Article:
Flesh Sensing Kapex, Track Saws, Domino ??

https://www.protoolreviews.com/news/festool-buys-sawstop/31523/
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On Wed, 05 Jul 2017 14:45:12 +0000, Spalted Walt

Oh, crap! Now I'm going to have to sell all my Festools! ;-)
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On 7/5/2017 9:45 AM, Spalted Walt wrote:

Looks like one of the competitors that appreciates the technology took Gass seriously.
I'm betting that we might see more tools from Festool that might have this type technology. IIRC the current Festool jigsaw was delayed because of a feature that was not right for the American consumer.
This all assuming that they bought the rights to this technology also.
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@swbelldotnet says...

Once the Germans get sick of Gass and give him the sack I might consider buying one. But not until Gass is out of the company.
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On 7/8/2017 12:32 AM, J. Clarke wrote:

Feeling emotional today?
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@swbelldotnet says...

Grow up.
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On 7/8/2017 8:31 AM, J. Clarke wrote:

If you make your decisions based on emotion, maybe you should grow up.
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@swbelldotnet says...

Interesting that you found it appropriate to change the conversation from Sawstop to me. Do you have a crush on me or something?
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On Friday, July 7, 2017 at 7:18:54 PM UTC-5, Leon wrote:

Probably a couple of different things at play here. I don't know Gass, nev er met him, but he has a reputation for his abrasive behavior. I don't see much commentary about the actual technological achievements, but it could be he has taken this as far as his own talent can take it. While furthering his own agenda he has no doubt sunk countless hours and dollars into defen ding the blade stop patents.
A fresh infusion of money, a team of exacting engineers with new ideas and energy could be a real boon to SawStop. Plus, a billion dollar company wit h a hard of lawyers will be defending the SawStop technology as they have a ggressively done with their own products.
My hope was that Gass would run out of gas and start licensing the technolo gy and its ancillary developments. With their teams of patent attorneys an d the own marketing plans, no doubt in my mind that TTS will guard, protect and hoard the technology until they no longer can.
We may see something else that performs the same task, but I would readily bet we don't see the SawStop technology outside of the TTS stable of produc ts.
Robert
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snipped-for-privacy@aol.com says...

He was always happy to license it. The trouble is he wanted a bizarre royalty arrangement--3% of wholesale initially, going to 8% if most of the industry adopted the technology.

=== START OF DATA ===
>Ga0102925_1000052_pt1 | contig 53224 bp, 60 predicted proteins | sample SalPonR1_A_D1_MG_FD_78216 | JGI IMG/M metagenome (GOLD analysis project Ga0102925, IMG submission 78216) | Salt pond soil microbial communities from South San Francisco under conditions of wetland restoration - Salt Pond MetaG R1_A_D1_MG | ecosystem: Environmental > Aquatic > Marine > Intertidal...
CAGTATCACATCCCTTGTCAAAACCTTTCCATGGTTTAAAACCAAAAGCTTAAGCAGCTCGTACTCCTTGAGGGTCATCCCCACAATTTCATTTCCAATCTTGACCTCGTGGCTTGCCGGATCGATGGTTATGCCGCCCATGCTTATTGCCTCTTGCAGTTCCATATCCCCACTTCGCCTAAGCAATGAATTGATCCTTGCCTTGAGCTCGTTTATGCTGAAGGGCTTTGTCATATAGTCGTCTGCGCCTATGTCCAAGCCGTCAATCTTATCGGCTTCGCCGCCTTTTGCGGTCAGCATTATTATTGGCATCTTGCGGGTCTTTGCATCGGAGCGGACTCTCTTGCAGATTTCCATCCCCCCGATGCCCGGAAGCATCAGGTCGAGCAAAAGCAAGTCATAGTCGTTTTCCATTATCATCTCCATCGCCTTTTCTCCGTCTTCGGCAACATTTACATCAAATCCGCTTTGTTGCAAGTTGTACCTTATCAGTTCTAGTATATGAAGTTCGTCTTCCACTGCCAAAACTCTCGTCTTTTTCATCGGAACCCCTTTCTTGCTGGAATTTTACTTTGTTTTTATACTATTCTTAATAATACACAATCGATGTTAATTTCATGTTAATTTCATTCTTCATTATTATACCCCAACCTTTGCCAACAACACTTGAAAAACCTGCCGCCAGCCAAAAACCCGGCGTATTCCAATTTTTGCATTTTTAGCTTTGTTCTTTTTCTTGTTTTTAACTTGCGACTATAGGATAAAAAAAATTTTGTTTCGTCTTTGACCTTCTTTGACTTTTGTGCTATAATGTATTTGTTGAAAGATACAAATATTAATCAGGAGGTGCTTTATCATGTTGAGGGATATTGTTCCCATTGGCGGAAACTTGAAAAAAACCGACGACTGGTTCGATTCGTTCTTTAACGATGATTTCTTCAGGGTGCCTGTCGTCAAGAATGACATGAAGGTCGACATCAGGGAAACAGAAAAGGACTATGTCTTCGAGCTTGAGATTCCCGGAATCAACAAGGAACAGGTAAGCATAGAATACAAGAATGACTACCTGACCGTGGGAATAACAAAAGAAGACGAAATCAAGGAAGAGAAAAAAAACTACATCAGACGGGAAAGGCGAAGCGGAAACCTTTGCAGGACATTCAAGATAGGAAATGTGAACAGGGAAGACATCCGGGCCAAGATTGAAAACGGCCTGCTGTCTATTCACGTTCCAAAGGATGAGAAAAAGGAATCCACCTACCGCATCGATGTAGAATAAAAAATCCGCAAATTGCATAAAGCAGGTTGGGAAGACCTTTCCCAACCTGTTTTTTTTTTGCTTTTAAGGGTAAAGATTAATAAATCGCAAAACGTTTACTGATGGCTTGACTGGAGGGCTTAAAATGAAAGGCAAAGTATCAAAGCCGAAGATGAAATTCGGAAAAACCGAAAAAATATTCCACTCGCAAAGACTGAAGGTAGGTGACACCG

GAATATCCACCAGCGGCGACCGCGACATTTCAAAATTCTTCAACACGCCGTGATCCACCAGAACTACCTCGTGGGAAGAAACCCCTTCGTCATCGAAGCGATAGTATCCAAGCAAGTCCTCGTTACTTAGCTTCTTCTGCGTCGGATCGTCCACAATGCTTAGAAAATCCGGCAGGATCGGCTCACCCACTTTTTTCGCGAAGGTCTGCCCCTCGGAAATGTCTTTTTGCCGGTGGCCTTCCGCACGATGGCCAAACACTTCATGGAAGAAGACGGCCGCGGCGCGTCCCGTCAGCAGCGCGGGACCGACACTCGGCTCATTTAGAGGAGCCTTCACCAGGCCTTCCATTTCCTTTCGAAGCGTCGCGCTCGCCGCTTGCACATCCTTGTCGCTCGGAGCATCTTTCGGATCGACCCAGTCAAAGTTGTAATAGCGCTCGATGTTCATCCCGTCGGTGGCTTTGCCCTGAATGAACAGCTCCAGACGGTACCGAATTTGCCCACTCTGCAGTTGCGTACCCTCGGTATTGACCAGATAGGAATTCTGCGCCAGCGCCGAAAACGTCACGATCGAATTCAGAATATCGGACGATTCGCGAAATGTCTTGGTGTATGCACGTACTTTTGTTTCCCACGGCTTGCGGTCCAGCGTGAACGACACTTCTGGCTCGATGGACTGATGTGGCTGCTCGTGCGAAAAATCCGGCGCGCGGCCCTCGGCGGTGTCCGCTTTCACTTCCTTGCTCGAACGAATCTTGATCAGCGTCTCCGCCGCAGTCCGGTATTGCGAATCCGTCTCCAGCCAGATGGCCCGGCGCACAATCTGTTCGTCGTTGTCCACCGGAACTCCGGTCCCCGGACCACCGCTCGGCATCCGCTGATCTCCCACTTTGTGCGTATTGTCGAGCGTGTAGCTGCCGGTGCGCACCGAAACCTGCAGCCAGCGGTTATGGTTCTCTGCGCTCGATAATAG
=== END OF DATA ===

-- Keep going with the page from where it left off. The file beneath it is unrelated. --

I dunno. European companies have a reputation for being fairly altruistic with regard to safety technologies.

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On Sunday, July 9, 2017 at 5:44:38 AM UTC-4, J. Clarke wrote:

k

.
never met him, but he has a reputation for his abrasive behavior. I don't see much commentary about the actual technological achievements, but it co uld be he has taken this as far as his own talent can take it. While furthe ring his own agenda he has no doubt sunk countless hours and dollars into d efending the blade stop patents.

and energy could be a real boon to SawStop. Plus, a billion dollar company with a hard of lawyers will be defending the SawStop technology as they ha ve aggressively done with their own products.

nology and its ancillary developments.

e

c

Just a question, not an attack:
If Festool is indeed altruistic regarding the technology and allows other t o incorporate it in their own tools - at what you would consider a fair royalty arrangeme nt - would you still refuse to buy Festool products based solely on the fact that Gass is part of the company?
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Some will always make decisions based on non pertinent emotions. It's the only way they know how to choose.
The cost to offer a feature on a product is inconsequential if your customer is willing to pay for it. Proven time and again with the success of each new line of saws that SS has introduced.
Given SS's success and dominance, in a relative short amount of time, and the obvious disappearance of some brands and their respective models in woodworking businesses, I would say that not paying for the licenses and offering their customers a choice to to buy this safety technology was far more costly than the license.
Before SS I recall being able to touch and feel, at local stores, the larger DeWalt hybrid TS's, Hitachi contractor saws, Powermatic contractor saws, Delta Unisaws and contractor saws, ShopSmith multifunction machines, Steel City table saws. Today in the our country's 4th largest city/metro area your obvious choices have shrunk to SawStop, Powermatic, and Jet if you want to touch and feel a non bench top sized TS.
In the past 15 or so years, with the introduction of each new model/class of TS, those brands/models listed above have one by one disappeared from local retailers floors.
I would say that Festool was pretty smart with the acquisition of SawStop. Obviously more costly than just buying a license to offer the technology but also an investment into remaining relevant.
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On 7/9/17 7:22 AM, Leon wrote: